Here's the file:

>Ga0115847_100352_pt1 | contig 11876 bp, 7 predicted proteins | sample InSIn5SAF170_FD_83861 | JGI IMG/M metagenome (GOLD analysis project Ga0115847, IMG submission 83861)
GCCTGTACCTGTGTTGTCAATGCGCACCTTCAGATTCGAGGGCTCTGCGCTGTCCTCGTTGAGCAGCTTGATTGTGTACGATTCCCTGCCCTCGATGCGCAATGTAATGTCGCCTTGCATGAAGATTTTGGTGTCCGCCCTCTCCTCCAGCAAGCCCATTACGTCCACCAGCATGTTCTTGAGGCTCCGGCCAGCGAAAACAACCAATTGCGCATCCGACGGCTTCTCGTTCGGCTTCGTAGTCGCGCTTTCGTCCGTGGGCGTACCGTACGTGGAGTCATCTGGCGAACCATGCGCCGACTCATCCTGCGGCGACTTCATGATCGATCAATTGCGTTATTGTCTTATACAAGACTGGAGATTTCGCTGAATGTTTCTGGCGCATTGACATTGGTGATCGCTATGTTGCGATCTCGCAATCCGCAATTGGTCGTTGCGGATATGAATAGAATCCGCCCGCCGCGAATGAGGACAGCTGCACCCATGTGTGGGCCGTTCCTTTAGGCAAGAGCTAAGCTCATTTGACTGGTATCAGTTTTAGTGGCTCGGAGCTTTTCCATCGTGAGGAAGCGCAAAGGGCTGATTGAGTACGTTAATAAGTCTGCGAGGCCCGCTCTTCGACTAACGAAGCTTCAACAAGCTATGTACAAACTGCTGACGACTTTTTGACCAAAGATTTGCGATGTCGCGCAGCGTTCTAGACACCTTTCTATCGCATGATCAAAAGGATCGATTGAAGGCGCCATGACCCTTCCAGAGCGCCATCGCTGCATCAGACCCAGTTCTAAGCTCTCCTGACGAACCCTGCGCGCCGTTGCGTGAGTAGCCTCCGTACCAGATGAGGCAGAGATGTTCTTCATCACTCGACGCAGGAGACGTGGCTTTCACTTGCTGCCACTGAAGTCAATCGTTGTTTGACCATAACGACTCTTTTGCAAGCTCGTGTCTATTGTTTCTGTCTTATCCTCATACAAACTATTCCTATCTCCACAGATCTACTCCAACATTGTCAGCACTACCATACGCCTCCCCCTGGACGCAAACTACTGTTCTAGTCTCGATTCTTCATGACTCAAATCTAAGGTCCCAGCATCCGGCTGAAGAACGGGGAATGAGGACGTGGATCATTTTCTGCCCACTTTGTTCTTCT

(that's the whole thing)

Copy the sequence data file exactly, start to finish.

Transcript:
>Ga0115847_100352_pt1 | contig 11876 bp, 7 predicted proteins | sample InSIn5SAF170_FD_83861 | JGI IMG/M metagenome (GOLD analysis project Ga0115847, IMG submission 83861)
GCCTGTACCTGTGTTGTCAATGCGCACCTTCAGATTCGAGGGCTCTGCGCTGTCCTCGTTGAGCAGCTTGATTGTGTACGATTCCCTGCCCTCGATGCGCAATGTAATGTCGCCTTGCATGAAGATTTTGGTGTCCGCCCTCTCCTCCAGCAAGCCCATTACGTCCACCAGCATGTTCTTGAGGCTCCGGCCAGCGAAAACAACCAATTGCGCATCCGACGGCTTCTCGTTCGGCTTCGTAGTCGCGCTTTCGTCCGTGGGCGTACCGTACGTGGAGTCATCTGGCGAACCATGCGCCGACTCATCCTGCGGCGACTTCATGATCGATCAATTGCGTTATTGTCTTATACAAGACTGGAGATTTCGCTGAATGTTTCTGGCGCATTGACATTGGTGATCGCTATGTTGCGATCTCGCAATCCGCAATTGGTCGTTGCGGATATGAATAGAATCCGCCCGCCGCGAATGAGGACAGCTGCACCCATGTGTGGGCCGTTCCTTTAGGCAAGAGCTAAGCTCATTTGACTGGTATCAGTTTTAGTGGCTCGGAGCTTTTCCATCGTGAGGAAGCGCAAAGGGCTGATTGAGTACGTTAATAAGTCTGCGAGGCCCGCTCTTCGACTAACGAAGCTTCAACAAGCTATGTACAAACTGCTGACGACTTTTTGACCAAAGATTTGCGATGTCGCGCAGCGTTCTAGACACCTTTCTATCGCATGATCAAAAGGATCGATTGAAGGCGCCATGACCCTTCCAGAGCGCCATCGCTGCATCAGACCCAGTTCTAAGCTCTCCTGACGAACCCTGCGCGCCGTTGCGTGAGTAGCCTCCGTACCAGATGAGGCAGAGATGTTCTTCATCACTCGACGCAGGAGACGTGGCTTTCACTTGCTGCCACTGAAGTCAATCGTTGTTTGACCATAACGACTCTTTTGCAAGCTCGTGTCTATTGTTTCTGTCTTATCCTCATACAAACTATTCCTATCTCCACAGATCTACTCCAACATTGTCAGCACTACCATACGCCTCCCCCTGGACGCAAACTACTGTTCTAGTCTCGATTCTTCATGACTCAAATCTAAGGTCCCAGCATCCGGCTGAAGAACGGGGAATGAGGACGTGGATCATTTTCTGCCCACTTTGTTCTTCT